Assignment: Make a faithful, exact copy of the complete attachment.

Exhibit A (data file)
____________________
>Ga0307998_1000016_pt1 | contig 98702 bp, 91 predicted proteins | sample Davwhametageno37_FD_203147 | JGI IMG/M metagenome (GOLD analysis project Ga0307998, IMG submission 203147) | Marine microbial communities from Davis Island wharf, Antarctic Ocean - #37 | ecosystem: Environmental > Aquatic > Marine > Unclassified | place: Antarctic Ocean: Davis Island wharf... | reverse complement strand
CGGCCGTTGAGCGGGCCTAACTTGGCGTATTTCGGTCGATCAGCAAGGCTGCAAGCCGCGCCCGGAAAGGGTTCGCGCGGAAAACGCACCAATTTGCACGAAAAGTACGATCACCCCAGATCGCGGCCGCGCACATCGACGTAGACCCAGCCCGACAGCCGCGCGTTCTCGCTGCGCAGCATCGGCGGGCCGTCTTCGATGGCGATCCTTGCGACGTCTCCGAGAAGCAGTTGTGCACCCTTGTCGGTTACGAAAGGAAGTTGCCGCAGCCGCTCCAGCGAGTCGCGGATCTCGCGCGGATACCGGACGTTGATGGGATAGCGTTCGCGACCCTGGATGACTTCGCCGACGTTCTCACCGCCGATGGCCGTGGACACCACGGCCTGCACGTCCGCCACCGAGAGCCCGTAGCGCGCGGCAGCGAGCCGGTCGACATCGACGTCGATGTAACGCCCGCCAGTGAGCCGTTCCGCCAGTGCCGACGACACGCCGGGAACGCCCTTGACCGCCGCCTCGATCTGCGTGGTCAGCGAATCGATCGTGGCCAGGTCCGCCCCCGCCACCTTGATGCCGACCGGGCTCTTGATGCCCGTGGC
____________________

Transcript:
>Ga0307998_1000016_pt1 | contig 98702 bp, 91 predicted proteins | sample Davwhametageno37_FD_203147 | JGI IMG/M metagenome (GOLD analysis project Ga0307998, IMG submission 203147) | Marine microbial communities from Davis Island wharf, Antarctic Ocean - #37 | ecosystem: Environmental > Aquatic > Marine > Unclassified | place: Antarctic Ocean: Davis Island wharf... | reverse complement strand
CGGCCGTTGAGCGGGCCTAACTTGGCGTATTTCGGTCGATCAGCAAGGCTGCAAGCCGCGCCCGGAAAGGGTTCGCGCGGAAAACGCACCAATTTGCACGAAAAGTACGATCACCCCAGATCGCGGCCGCGCACATCGACGTAGACCCAGCCCGACAGCCGCGCGTTCTCGCTGCGCAGCATCGGCGGGCCGTCTTCGATGGCGATCCTTGCGACGTCTCCGAGAAGCAGTTGTGCACCCTTGTCGGTTACGAAAGGAAGTTGCCGCAGCCGCTCCAGCGAGTCGCGGATCTCGCGCGGATACCGGACGTTGATGGGATAGCGTTCGCGACCCTGGATGACTTCGCCGACGTTCTCACCGCCGATGGCCGTGGACACCACGGCCTGCACGTCCGCCACCGAGAGCCCGTAGCGCGCGGCAGCGAGCCGGTCGACATCGACGTCGATGTAACGCCCGCCAGTGAGCCGTTCCGCCAGTGCCGACGACACGCCGGGAACGCCCTTGACCGCCGCCTCGATCTGCGTGGTCAGCGAATCGATCGTGGCCAGGTCCGCCCCCGCCACCTTGATGCCGACCGGGCTCTTGATGCCCGTGGC